Depositions of William Tucker and William Harris against Ralph Wyatt over a quantity of tobacco brought back from Virginia in the "Globe".
 
 17 September 1638
 [S-26]
 Petition of the defendants John West, Samuel Mathew, William Tucker and others to Lord Coventry.
 
 1638 (about)
 [S-10]
 Captain William Tucker was in partnership in trade to an unnamed area with Maurice Thomson, George Thomson and James Stone.
 
 1638 - 1641
 [S-10]
 Captain William Tucker may have been involved in Captain William Jackson's raiding voyage to the Spanish West Indies with William Pennoyer and Thomas Frere. (Brenner, Merchants and Revolution, p. 158 has it that Capt. William Jackson was once an apprentice of William Tucker in the London Clothworkers Company.)
 
 12 October 1639
 [S-22]
 Captain William Tucker involved in auditing accounts between Cloberry and Claiborne (Cleborne).
 
 1 October 1642
 [S-14]
 Captain William Tucker, Assistant to the Committee going to Ireland.
 
 11 October 1642
 [S-15]
 Captain William Tucker to be Assistant to the Committee that are to go into Ireland.
 
 12 October 1642
 [S-6]
 Will of Captain William Tucker written.
 
 22 December 1643
 [S-6]
 LAND: William Tucker, near land of John Carter, 22 Dec 1643.(p150 Cavaliers & Pioneers of VA vol I).
 
 
Sources.
 1. Thomas Jefferson Papers: Records of the Virginia Company: Table of Contents for Volume III
 
http://memory.loc.gov/ammem/collections/jefferson_papers/vc03.html
 2. Thomas Jefferson Papers: Records of the Virginia Company: Table of Contents for Volume IV
 
http://memory.loc.gov/ammem/collections/jefferson_papers/vc04.html
 3. Virtual Jamestown - Timeline
 
http://www.virtualjamestown.org/timeline2.html
 4. TheHistoryNet - Powhatan Uprising of 1622
 
http://www.historynet.com/wars_conflicts/17_18_century/3035981.html?featured=y&c=y
 5. The Colonial Virginia Register
 
http://www.newrivernotes.com/va/vareg1.htm
 6. William Tucker page by Brad Behrens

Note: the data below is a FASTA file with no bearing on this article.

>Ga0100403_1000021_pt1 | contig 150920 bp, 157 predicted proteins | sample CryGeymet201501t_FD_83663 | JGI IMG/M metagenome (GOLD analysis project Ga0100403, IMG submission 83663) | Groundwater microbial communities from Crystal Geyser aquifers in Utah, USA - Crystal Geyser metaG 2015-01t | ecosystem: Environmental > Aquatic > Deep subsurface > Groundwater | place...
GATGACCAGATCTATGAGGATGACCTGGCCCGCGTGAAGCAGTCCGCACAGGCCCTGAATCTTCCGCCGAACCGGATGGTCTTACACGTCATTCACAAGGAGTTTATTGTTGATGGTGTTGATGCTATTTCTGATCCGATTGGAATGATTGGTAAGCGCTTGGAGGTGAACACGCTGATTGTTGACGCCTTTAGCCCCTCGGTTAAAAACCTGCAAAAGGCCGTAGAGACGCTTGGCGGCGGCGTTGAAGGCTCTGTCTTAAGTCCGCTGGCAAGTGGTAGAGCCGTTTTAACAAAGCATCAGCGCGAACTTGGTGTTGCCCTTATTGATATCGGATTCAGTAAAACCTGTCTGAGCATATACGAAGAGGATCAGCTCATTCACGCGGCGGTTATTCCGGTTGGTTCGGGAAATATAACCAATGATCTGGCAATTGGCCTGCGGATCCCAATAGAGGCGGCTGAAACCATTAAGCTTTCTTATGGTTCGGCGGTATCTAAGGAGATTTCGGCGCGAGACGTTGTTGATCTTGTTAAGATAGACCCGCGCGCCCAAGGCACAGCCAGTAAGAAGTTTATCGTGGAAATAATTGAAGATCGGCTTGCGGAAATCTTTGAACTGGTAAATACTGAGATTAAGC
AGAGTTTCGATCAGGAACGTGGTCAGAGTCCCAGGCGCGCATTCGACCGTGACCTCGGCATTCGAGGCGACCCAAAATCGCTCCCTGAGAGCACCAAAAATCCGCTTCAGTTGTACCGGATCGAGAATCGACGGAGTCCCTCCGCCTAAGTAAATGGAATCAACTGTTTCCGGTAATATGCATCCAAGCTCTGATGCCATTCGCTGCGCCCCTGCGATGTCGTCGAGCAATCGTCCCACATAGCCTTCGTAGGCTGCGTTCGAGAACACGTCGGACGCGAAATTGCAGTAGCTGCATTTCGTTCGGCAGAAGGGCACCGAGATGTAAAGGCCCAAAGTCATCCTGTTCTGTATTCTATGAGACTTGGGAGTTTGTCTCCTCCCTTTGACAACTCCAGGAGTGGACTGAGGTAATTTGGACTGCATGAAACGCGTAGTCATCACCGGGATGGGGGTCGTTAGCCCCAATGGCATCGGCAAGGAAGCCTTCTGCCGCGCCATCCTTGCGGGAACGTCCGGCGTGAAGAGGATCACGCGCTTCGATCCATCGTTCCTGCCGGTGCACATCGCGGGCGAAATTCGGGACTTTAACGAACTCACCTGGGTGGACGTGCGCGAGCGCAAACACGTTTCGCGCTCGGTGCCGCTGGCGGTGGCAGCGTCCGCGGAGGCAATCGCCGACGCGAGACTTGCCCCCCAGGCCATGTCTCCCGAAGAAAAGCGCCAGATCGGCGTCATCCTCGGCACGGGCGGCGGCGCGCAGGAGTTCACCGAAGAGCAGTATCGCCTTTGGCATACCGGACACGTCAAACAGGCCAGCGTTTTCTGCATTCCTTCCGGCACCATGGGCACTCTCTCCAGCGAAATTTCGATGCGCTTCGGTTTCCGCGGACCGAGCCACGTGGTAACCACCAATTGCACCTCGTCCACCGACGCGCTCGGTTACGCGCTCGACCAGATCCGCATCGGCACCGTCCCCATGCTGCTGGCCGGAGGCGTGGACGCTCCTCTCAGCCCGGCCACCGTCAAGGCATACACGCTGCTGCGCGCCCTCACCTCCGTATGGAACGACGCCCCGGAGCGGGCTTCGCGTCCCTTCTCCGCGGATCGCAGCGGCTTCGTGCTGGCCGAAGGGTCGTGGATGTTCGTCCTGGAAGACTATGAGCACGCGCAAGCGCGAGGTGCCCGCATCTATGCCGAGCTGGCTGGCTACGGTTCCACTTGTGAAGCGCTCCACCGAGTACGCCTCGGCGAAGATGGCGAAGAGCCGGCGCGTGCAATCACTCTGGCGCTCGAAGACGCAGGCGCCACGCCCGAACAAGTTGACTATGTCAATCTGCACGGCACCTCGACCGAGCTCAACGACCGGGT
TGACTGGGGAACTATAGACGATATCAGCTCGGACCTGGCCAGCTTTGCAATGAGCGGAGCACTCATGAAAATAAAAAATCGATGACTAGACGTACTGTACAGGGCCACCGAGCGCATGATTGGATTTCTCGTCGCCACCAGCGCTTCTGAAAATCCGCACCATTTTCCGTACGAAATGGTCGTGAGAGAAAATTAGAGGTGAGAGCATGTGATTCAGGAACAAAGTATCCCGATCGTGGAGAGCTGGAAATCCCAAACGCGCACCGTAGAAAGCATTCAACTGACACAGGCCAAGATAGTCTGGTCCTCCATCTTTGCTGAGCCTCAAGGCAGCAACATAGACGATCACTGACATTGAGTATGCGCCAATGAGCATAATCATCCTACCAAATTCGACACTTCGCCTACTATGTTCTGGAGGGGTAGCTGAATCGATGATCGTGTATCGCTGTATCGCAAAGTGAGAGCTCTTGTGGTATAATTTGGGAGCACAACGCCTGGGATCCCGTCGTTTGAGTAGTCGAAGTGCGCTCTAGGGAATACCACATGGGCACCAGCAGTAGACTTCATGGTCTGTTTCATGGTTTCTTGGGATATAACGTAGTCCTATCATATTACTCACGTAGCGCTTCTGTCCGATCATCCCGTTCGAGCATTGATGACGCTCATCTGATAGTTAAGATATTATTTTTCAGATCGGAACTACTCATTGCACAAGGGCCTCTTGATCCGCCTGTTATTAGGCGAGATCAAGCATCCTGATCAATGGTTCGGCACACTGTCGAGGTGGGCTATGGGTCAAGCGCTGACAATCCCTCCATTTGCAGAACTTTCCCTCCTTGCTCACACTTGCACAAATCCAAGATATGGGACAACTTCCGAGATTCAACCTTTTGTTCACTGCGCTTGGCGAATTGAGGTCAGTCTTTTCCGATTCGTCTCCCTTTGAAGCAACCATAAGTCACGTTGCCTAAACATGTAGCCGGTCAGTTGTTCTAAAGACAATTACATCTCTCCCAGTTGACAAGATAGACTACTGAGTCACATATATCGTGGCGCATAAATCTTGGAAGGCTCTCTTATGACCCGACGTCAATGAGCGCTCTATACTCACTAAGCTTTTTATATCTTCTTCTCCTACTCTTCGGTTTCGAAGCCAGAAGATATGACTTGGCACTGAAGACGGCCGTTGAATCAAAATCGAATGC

http://worldconnect.rootsweb.com/cgi-bin/igm.cgi?op=GET&db=bradsdata&id=I11433
 7. The Thom(p)son Conundrum:
 
http://homepages.rootsweb.com/~bianco/Resources/riddle.html
 8. Origin of the Melungeons - 1619, Part 4
 
http://archiver.rootsweb.com/th/read/Melungeon/2004-09/1096428217
 9. The First Campbells on Jamaica
 
http://www.danbyrnes.com.au/blackheath/jamaica.htm
 10. Merchants and Bankers From 1625-1650
 
http://www.danbyrnes.com.au/merchants/merchants6a.htm
 11. Search the Jamestown 1624/5 Muster Records:
 
http://www.virtualjamestown.org/Muster/muster24.html
 12. Uncovering Traces of Historic Kecoughtan
 
http://www.wm.edu/wmcar/pentran.html
 13. Virginia Company and Colonial Jamestown Documents
 
http://www.reinhardtpublications.com/documents_in_book.htm
 14. British History Online: House of Lords Journal Volume 5: 1 October 1642
 
http://www.british-history.ac.uk/report.asp?compid=34914
 15. British History Online: House of Lords Journal Volume 5: 11 October 1642
 
http://www.british-history.ac.uk/report.asp?compid=34922
 16. Isle of Wight Plantation
 
http://web.ukonline.co.uk/lordcornell/iwhr/va/iwplant.htm
 17. Early Virginia Immigrants/emigrants
 
http://www.phc.igs.net/~gordpace/lines/fact0010.htm
 18. Economic History of Virginia in the Seventeenth Century: Chapter VIII
 
http://www.dinsdoc.com/bruce-1-8.htm
 19. Virginia Heraldica by William Armstrong Crozier
 ISBN: 080630085X
 20. Virginia Patents of Captain William Tucker
 Sent to me by Doug Tucker of FL
 21. Virginia Colonial Records Project - Survey Report # 4200 (revised 4001)
 
http://lvaimage.lib.va.us/disk18/CR/04001/0001.tiff
 
http://lvaimage.lib.va.us/disk18/CR/04001/0002.tiff
 22. Virginia Colonial Records Project - Survey Report # 8901
 
http://lvaimage.lib.va.us/disk18/CR/08901/0001.tiff
 23. Virginia Colonial Records Project - Survey Report # 13629
 
http://lvaimage.lib.va.us/disk18/CR/13629/0005.tiff
 
http://lvaimage.lib.va.us/disk18/CR/13629/0006.tiff
 
http://lvaimage.lib.va.us/disk18/CR/13629/0008.tiff
 
http://lvaimage.lib.va.us/disk18/CR/13629/0009.tiff
 24. Virginia Colonial Records Project - Survey Report # 8691
 
http://lvaimage.lib.va.us/disk18/CR/08691/0004.tiff
 25. Virginia Colonial Records Project - Survey Report # 4240 (revised 4041)
 
http://ajax.lva.lib.va.us/F/D8F6N352SD9JCTHGS13HSHYPG7L3NEPP8TNLAUMB3YDEISNS27-01582?func=full-set-set&set_number=005891&set_entry=000001&format=999
 
http://lvaimage.lib.va.us/disk18/CR/04041/0002.tiff
 
http://lvaimage.lib.va.us/disk18/CR/04041/0003.tiff
 26. Virginia Colonial Records Project - Survey Report # 7294
 
http://lvaimage.lib.va.us/disk18/CR/07294/0001.tiff
 27. Virginia Colonial Records Project - Survey Report # 4201 (revised 4002)
 
http://lvaimage.lib.va.us/disk18/CR/04002/0004.tiff
 28. Virginia Colonial Records Project - Survey Report # 5760 (revised 5496)
 
http://lvaimage.lib.va.us/disk18/CR/05496/0001.tiff

Emily Alice Ellington is the line to William Tucker.  Emily Alice is the wife of our Easley ancestor:  William Easley (1813-1854)